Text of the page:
The Texas Court of Criminal Appeals has held that a state post-conviction petition for a writ of habeas corpus (petition) which does not challenge the prosecution or judgment does not count as a first petition for purposes of the state law restricting successive petitions, Article 11.07, Section 4, Texas ...

ADA/RA Apply to Jails and Give Deaf Right to TDD

The Americans with Disabilities Act of 1990, 42 U.S.C. § 12101 et seq., (ADA) and Rehabilitation Act of 1973, 29 U.S.C. § 794, (RA) apply to jails and require that deaf prisoners be given access to alternate assistance in using a telephone, such as a Telephone Text Device ...

No Qualified Immunity for Private Health Care Provider

Afederal district court in Florida denied qualified immunity to a private provider of health care services to a county jail. Health care personnel failed to give a prisoner with a history of heart attacks her heart medication and ignored her complaints of chest pains until she suffered a fatal heart ...

Liberty Interest Created By Fine

A federal district court in Nevada held that a Nevada prisoner had no liberty interest in remaining free of one year of disciplinary segregation. The court also ruled that the prisoner had a property interest in money taken from his account for restitution and therefore could challenge the adequacy of ...

Holding Pretrial Detainee in Prison May Violate Due Process

A federal district court in New York ruled that holding a prisoner in a prison ten months after his conviction was reversed may violate the due process clause and entitle him to damages. In 1991 Vincent Robbins was convicted of assault and attempted robbery in New York state court and ...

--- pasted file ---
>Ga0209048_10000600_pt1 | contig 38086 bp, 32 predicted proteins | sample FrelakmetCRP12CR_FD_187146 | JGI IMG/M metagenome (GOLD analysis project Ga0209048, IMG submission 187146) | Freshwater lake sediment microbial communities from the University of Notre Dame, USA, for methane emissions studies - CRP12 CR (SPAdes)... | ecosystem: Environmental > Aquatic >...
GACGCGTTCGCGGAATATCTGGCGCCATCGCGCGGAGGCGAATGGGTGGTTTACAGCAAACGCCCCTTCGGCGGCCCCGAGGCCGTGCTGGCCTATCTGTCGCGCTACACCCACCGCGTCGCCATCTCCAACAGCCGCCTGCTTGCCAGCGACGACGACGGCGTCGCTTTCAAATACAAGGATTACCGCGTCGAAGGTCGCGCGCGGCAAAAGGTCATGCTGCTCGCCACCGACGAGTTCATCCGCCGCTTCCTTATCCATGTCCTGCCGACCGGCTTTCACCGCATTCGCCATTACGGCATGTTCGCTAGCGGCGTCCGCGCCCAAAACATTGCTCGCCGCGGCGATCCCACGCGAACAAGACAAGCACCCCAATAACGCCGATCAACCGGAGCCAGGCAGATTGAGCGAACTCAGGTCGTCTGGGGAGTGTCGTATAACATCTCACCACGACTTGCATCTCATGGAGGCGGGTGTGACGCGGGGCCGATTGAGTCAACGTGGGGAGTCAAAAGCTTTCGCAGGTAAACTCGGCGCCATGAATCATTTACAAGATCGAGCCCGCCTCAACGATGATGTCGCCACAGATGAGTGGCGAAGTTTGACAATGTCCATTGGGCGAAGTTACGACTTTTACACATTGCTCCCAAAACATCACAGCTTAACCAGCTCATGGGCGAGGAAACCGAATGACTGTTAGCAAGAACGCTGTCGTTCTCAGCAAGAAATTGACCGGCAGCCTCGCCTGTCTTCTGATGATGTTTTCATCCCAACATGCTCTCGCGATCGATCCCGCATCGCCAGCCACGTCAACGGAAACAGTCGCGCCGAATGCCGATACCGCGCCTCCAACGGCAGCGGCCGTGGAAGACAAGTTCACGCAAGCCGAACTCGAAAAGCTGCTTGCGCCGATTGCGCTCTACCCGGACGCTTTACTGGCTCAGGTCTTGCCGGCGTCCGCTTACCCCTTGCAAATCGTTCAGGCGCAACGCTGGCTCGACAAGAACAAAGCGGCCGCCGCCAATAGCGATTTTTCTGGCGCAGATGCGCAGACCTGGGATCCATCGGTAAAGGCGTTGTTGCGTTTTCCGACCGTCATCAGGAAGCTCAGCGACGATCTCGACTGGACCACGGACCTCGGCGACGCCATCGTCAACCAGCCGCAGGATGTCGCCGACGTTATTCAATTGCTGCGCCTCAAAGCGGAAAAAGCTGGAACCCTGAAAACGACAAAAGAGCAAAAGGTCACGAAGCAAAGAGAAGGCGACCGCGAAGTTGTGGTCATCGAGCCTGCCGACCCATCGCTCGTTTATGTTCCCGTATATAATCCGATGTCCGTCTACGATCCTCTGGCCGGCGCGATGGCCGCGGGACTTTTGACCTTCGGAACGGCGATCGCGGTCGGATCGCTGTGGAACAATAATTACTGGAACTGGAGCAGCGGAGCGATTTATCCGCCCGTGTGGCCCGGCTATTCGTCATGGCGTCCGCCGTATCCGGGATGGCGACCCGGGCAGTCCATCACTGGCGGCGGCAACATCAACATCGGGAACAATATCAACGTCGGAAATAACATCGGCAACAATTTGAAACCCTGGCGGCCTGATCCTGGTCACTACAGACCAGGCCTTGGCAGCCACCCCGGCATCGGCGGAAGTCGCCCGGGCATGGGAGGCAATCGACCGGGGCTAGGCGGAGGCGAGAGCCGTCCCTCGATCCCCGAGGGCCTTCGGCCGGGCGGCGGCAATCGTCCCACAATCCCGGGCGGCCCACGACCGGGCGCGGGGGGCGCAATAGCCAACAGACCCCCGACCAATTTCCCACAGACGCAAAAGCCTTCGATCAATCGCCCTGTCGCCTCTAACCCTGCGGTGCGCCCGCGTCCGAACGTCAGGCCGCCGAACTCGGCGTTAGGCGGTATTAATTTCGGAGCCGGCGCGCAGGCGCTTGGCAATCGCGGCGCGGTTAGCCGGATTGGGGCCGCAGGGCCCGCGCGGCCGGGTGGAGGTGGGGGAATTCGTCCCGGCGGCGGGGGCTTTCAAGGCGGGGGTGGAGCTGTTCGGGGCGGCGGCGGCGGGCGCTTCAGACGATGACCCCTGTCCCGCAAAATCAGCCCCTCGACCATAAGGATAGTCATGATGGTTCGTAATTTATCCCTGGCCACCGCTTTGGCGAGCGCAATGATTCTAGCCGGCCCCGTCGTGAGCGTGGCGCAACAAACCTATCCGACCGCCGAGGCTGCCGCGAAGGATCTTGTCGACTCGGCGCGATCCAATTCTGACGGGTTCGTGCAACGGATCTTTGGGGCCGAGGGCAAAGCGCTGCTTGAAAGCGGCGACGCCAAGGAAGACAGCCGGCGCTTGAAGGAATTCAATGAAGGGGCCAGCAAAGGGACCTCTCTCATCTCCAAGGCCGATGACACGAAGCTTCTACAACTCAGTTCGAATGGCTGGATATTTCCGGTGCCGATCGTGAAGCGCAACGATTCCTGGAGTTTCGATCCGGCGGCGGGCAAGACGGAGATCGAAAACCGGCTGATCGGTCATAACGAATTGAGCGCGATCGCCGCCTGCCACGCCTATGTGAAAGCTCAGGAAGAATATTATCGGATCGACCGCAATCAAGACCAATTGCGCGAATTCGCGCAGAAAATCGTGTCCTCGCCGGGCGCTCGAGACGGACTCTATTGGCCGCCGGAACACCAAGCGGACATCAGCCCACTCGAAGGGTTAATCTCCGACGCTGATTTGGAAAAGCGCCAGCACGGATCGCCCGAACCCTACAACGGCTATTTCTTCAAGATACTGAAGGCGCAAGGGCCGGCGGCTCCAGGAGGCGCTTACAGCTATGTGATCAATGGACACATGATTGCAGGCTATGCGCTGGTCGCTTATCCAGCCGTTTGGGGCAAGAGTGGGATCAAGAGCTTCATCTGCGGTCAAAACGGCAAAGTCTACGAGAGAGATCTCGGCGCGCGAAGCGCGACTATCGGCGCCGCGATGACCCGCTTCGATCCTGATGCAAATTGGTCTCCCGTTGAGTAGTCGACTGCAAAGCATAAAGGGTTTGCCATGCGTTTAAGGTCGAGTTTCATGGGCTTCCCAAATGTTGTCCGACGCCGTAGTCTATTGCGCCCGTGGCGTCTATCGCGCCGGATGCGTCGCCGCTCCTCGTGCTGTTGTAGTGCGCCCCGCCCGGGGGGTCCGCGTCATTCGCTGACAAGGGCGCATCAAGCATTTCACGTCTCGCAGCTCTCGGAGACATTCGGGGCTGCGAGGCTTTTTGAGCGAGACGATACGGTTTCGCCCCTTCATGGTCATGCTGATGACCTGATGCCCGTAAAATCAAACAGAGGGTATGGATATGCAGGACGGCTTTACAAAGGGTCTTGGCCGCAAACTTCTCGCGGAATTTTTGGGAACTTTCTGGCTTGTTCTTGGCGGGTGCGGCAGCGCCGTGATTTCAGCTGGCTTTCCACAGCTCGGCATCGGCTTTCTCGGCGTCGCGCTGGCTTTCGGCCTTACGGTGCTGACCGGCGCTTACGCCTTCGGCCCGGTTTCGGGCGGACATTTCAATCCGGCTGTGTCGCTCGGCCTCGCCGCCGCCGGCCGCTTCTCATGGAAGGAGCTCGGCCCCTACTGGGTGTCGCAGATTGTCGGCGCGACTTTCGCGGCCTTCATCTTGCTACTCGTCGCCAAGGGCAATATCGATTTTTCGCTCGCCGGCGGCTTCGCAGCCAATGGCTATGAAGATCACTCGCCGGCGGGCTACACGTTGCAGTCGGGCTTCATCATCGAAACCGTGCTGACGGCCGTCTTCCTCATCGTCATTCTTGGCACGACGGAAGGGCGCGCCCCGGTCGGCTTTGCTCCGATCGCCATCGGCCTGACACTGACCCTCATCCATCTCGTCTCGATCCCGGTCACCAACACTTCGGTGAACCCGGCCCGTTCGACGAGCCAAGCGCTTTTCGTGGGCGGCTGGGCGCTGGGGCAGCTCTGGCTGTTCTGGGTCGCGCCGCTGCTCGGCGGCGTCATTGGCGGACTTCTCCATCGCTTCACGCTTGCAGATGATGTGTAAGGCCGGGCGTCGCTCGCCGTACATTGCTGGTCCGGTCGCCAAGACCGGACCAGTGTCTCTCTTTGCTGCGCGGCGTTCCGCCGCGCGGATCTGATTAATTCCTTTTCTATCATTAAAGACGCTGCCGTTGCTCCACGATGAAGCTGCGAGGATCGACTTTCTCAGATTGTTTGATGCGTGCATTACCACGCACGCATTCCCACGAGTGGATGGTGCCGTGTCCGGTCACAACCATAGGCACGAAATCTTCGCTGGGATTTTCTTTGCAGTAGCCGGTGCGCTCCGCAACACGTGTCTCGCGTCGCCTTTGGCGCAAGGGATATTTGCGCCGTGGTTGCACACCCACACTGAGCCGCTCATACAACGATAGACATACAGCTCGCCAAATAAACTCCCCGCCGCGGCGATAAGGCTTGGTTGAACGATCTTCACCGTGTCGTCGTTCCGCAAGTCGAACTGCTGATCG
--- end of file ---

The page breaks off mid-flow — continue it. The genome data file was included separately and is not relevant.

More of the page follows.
Colorado Supreme Court Holds Utility Commission Lacks Jurisdiction Over Prison Phone Gouging

The Colorado state supreme court held that the state Public Utilities Commission (PUC) had no jurisdiction over the Colorado Department of Corrections (DOC) with regards to inflated phone costs charged to prisoners. Several Colorado state prisoners filed complaints with the PUC claiming that the Inmate Telephone System (ITS) implemented by ...

BOP Sentence Reduction Granted to Non-Violent Offender

Afederal district court in Oregon granted a federal prisoner's petition for habeas corpus because the Bureau of Prisons (BOP) had wrongly denied him a one year sentence reduction. Kenneth Johnson is a federal prisoner who was convicted of possessing stolen explosives. He successfully completed a 500 hour drug and ...

Trial Required in Kosher Diet Claim

Afederal district court in Kansas held that a trial was required to resolve disputed issues of material fact in a Jewish prisoner's lawsuit over the denial of a Kosher diet. Jimmy Searles is a Kansas state prisoner. While housed at the Hutchinson Correctional Facility Searles requested a Kosher diet ...

D.C. Smoking Injunction Reversed

In the December, 1997, issue of PLN we reported Crowder v. District of Columbia , 959 F. Supp. 6 (D DC 1997), where a district court in the District of Columbia (D.C.) issued an injunction requiring that three prisoners in the D.C. prison system not be exposed to second ...

Segregation Requires Less Due Process

The court of appeals for the Seventh circuit held that prisoners facing only the prospect of disciplinary segregation are entitled to less due process than when the sanction imposed involves the loss of good time credits. The court also questioned, but did not decide, whether such disciplinary cases can be ...

$28,719 Assessed Against Pro Se Litigant

Afederal district court in Virginia assessed $28,719.25 in defendants' attorney fees against an unsuccessful pro se prisoner litigant but declined to impose Rule 11 sanctions. John McGlothlin, a Virginia state prisoner, filed suit claiming violation of his right to the free exercise of his religion by prison officials ...